A governmental entity can request a ruling from the Attorney General regarding any information the entity wishes to withhold. It has 10 business days from the date the request is received to do so. It must also send a copy of the request for ruling to the requestor. The governmental entity is to also make a good faith attempt to notify any affected third parties of the request.
Attorney General open records rulings can also be sought should a governmental entity wish to release redacted copies of requested information. If such a ruling is pursued, the entity is to segregate the public information from information that may be withheld and provide that public information promptly.
The governmental body has an additional five business days (a total of 15 business days from the date the governmental body received the original request for the record) to provide the Attorney General additional written documentation in support of withholding the requested information. See the documentation that must be included here.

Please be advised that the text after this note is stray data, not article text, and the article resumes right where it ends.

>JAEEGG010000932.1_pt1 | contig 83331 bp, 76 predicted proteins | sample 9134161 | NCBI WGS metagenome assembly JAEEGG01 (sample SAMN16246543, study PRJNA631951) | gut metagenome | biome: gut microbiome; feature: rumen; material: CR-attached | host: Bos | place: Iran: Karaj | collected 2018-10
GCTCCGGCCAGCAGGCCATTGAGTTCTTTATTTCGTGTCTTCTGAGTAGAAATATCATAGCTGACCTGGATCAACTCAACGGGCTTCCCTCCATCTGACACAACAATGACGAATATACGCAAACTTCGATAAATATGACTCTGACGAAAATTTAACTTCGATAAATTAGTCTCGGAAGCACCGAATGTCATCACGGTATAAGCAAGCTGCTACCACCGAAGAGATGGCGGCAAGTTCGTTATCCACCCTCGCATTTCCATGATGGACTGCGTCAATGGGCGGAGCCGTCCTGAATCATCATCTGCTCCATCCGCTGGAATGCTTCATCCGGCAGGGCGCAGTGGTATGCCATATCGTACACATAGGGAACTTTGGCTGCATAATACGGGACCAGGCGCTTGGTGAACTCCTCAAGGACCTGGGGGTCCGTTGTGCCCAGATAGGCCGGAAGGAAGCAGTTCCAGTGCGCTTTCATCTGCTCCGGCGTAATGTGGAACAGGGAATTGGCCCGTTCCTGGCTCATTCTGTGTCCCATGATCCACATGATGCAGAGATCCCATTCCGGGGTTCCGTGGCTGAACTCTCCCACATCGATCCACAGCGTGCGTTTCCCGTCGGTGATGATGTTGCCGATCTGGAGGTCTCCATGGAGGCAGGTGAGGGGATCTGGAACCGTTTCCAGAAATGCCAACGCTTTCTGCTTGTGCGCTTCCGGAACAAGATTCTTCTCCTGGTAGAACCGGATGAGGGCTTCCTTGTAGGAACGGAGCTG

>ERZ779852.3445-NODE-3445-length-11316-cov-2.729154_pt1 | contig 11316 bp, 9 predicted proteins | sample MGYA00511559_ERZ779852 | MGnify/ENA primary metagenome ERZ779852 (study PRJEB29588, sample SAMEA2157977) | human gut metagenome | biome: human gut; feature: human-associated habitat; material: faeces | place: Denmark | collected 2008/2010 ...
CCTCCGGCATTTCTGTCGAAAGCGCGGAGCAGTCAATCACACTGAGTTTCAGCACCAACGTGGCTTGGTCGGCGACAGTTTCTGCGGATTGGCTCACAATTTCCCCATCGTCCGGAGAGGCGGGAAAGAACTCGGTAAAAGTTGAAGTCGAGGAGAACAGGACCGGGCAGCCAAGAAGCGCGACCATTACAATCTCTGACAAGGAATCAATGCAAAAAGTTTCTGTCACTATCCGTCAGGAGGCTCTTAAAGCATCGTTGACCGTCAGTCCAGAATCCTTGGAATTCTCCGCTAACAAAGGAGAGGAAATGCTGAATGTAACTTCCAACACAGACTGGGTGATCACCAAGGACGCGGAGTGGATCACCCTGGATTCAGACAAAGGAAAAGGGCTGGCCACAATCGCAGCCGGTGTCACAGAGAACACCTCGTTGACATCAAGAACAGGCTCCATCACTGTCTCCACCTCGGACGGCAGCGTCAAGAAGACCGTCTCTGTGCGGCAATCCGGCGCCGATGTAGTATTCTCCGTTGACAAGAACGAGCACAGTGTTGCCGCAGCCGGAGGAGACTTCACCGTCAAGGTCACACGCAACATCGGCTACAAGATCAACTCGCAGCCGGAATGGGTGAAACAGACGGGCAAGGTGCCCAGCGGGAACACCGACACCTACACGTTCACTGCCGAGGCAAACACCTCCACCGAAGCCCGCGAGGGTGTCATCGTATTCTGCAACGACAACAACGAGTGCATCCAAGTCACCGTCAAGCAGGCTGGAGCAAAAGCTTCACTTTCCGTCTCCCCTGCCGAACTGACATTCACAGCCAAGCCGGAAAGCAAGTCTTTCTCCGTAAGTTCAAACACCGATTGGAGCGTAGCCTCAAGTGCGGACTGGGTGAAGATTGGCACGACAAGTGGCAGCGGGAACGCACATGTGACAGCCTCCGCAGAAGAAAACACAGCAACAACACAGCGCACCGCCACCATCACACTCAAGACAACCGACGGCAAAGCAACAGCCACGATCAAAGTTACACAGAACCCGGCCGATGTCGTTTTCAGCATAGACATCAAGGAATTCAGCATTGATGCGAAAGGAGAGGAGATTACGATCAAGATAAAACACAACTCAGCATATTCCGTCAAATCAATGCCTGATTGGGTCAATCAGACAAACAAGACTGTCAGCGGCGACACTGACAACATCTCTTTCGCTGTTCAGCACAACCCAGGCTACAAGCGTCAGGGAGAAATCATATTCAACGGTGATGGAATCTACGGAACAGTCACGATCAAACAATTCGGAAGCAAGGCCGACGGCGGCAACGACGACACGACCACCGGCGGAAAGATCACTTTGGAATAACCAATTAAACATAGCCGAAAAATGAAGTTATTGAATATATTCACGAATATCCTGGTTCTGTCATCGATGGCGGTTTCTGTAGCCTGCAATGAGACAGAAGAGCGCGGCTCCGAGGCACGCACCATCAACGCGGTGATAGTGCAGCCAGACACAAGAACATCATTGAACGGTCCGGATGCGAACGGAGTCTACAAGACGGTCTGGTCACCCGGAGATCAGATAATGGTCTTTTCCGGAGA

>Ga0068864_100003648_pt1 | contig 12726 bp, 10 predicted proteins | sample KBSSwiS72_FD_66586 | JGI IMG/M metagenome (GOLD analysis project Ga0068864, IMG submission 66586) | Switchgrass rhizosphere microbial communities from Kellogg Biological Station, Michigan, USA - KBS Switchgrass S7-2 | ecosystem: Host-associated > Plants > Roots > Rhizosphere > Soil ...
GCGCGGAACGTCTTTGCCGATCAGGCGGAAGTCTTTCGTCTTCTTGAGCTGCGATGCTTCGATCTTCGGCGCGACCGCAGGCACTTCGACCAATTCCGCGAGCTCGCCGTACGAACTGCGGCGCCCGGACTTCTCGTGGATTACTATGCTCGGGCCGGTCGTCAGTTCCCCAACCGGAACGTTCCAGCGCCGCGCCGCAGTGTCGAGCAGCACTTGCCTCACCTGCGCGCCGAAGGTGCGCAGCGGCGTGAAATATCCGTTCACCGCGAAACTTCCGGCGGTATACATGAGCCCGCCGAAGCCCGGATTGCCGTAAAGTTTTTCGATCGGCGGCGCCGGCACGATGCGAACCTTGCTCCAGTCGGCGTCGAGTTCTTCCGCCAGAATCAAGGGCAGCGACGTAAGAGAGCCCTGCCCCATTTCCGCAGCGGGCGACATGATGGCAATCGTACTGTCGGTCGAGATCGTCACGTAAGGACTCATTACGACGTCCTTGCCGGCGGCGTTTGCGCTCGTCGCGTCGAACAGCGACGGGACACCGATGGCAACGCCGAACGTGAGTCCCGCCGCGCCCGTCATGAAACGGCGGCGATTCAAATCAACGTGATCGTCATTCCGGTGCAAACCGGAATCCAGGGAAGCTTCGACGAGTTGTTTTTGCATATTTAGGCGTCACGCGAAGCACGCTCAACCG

The requestor must also be provided with a copy of the written comments submitted to the Attorney General.
If the Attorney General asks the governmental body for additional information, the body must respond within seven calendar days. If the governmental body fails to respond, the information will be presumed as open and must be released unless a compelling reason to withhold is identified.
The Attorney General has 45 business days from the date the request for ruling was received from the governmental body in which to respond. The Attorney General may extend the response time for an additional 10 business days if the Attorney General is unable to issue the decision within the prescribed 45 business-day period. Such an extension requires the Attorney General notifying the governmental body and the requestor of the delay reason. This notification must take place within the original 45 business-day time period.